It is a disaster if even a single apprentice has reached what should be the end of their studies in this new wave of apprenticeship standards and finds there’s no end-point assessment.

It’s disastrous for the credibility of what we hope will become a universally revered form of training, and worse yet, crushing for the learner who has invested faith in their apprenticeship and been let down by the system.

The government has been warned: we reported in December that more than half of the approved standards still had no approved assessment organisation, and the clock was ticking down to the first learners’ completion date.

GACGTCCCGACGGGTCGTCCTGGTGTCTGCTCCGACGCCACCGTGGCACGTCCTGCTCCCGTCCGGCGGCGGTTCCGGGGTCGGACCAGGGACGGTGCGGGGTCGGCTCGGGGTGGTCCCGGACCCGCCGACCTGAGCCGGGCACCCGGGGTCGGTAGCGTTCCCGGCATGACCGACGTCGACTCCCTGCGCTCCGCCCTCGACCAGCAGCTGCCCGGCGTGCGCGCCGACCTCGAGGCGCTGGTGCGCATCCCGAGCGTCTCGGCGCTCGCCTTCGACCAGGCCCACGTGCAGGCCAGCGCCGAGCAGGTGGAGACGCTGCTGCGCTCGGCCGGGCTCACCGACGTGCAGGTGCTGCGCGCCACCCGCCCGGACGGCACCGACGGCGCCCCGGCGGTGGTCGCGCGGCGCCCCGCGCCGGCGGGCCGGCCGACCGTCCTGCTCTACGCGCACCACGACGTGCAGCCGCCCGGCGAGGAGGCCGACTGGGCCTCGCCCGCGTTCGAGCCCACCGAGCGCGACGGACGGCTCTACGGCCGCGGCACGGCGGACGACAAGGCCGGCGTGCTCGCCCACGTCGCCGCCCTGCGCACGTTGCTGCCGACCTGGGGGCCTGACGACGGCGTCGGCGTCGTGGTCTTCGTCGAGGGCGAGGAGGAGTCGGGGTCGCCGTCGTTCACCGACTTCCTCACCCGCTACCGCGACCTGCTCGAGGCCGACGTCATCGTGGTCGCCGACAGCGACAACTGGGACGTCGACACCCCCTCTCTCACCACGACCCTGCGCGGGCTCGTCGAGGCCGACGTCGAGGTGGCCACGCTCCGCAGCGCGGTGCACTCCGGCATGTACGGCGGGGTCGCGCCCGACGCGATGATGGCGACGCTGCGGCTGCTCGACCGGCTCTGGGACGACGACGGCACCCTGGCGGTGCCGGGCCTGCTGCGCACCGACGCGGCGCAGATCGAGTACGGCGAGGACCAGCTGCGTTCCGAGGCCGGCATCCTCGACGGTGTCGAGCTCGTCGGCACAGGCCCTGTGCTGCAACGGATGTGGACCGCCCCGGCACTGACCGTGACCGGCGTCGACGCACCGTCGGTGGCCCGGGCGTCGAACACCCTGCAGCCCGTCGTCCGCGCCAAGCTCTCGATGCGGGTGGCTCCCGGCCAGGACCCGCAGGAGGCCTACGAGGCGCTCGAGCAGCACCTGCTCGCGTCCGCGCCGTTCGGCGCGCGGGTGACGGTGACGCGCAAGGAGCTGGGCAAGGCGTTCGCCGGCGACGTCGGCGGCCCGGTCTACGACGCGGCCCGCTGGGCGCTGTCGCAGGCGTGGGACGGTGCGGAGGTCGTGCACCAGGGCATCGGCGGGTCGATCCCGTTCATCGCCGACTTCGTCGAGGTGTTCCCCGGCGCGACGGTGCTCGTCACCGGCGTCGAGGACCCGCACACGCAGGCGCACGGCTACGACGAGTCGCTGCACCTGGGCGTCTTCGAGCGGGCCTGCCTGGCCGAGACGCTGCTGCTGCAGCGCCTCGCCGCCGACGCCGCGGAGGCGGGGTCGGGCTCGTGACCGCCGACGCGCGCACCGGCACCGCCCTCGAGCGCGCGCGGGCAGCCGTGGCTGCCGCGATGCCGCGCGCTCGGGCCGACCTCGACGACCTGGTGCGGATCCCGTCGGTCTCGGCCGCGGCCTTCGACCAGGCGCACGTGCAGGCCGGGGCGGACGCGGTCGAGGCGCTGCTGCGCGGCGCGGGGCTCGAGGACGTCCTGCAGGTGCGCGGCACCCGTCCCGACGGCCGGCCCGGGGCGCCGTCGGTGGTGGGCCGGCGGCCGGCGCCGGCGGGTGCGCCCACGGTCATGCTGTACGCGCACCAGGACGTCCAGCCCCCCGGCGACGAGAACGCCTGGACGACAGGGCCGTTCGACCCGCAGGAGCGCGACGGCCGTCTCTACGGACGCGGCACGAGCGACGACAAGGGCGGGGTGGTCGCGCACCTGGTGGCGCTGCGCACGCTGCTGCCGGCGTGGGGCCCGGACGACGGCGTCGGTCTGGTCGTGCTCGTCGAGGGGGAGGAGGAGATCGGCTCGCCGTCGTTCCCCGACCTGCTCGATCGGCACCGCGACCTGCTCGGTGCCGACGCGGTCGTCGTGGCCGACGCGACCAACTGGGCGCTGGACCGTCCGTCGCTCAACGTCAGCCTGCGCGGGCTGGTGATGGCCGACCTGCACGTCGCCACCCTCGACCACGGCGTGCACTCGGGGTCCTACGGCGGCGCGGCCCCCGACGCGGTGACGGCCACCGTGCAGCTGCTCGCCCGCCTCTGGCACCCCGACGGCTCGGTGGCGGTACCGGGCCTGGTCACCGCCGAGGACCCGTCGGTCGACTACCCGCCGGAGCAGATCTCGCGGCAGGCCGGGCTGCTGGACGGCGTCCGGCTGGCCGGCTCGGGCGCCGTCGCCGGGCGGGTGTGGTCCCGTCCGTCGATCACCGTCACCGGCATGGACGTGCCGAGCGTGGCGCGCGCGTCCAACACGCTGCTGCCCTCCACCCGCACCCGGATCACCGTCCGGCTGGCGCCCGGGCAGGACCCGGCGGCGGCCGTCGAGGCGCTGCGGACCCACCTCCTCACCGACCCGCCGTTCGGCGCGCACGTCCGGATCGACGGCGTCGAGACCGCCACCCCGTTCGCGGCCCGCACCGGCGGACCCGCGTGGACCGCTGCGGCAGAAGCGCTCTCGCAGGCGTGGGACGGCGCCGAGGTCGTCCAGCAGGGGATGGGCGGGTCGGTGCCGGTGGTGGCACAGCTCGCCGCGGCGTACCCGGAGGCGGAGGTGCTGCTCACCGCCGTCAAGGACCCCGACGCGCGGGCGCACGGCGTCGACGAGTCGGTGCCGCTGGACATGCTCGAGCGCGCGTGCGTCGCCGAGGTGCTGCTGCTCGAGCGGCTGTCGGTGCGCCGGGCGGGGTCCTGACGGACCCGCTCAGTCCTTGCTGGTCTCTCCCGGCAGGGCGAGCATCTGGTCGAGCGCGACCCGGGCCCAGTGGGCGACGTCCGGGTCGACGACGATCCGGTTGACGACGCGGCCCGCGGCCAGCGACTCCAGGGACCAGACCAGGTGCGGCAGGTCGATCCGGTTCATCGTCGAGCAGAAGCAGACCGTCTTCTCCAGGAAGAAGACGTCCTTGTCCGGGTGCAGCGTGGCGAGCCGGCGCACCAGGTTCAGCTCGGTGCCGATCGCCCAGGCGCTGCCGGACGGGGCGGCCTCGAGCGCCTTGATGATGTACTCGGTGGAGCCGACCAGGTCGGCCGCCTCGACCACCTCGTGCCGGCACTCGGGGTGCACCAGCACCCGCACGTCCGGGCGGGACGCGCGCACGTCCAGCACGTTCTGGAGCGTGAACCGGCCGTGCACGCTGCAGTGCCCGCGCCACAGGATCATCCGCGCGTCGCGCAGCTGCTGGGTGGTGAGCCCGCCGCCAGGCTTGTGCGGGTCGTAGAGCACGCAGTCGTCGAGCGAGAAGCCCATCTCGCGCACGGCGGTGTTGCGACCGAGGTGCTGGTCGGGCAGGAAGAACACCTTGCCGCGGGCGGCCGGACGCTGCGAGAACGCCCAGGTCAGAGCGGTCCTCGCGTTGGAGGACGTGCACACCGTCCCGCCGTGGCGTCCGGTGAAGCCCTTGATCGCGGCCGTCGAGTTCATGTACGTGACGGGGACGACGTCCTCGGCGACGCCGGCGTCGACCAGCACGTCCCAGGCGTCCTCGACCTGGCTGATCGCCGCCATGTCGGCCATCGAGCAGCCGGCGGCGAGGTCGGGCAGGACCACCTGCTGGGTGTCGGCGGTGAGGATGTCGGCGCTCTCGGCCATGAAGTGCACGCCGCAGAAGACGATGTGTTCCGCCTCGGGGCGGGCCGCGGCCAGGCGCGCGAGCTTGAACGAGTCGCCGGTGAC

The former top skills civil servant Dr Sue Pember said at the time it was “morally wrong” to let learners even begin training without an approved awarding organisation in place.

She is now among the very senior sector figures who are saddened now that it looks like some learners really won’t be able to complete.

This isn’t good enough and simply wouldn’t happen with equivalent academic qualifications.

READ MORE: End-point assessment crisis – apprentices who can’t complete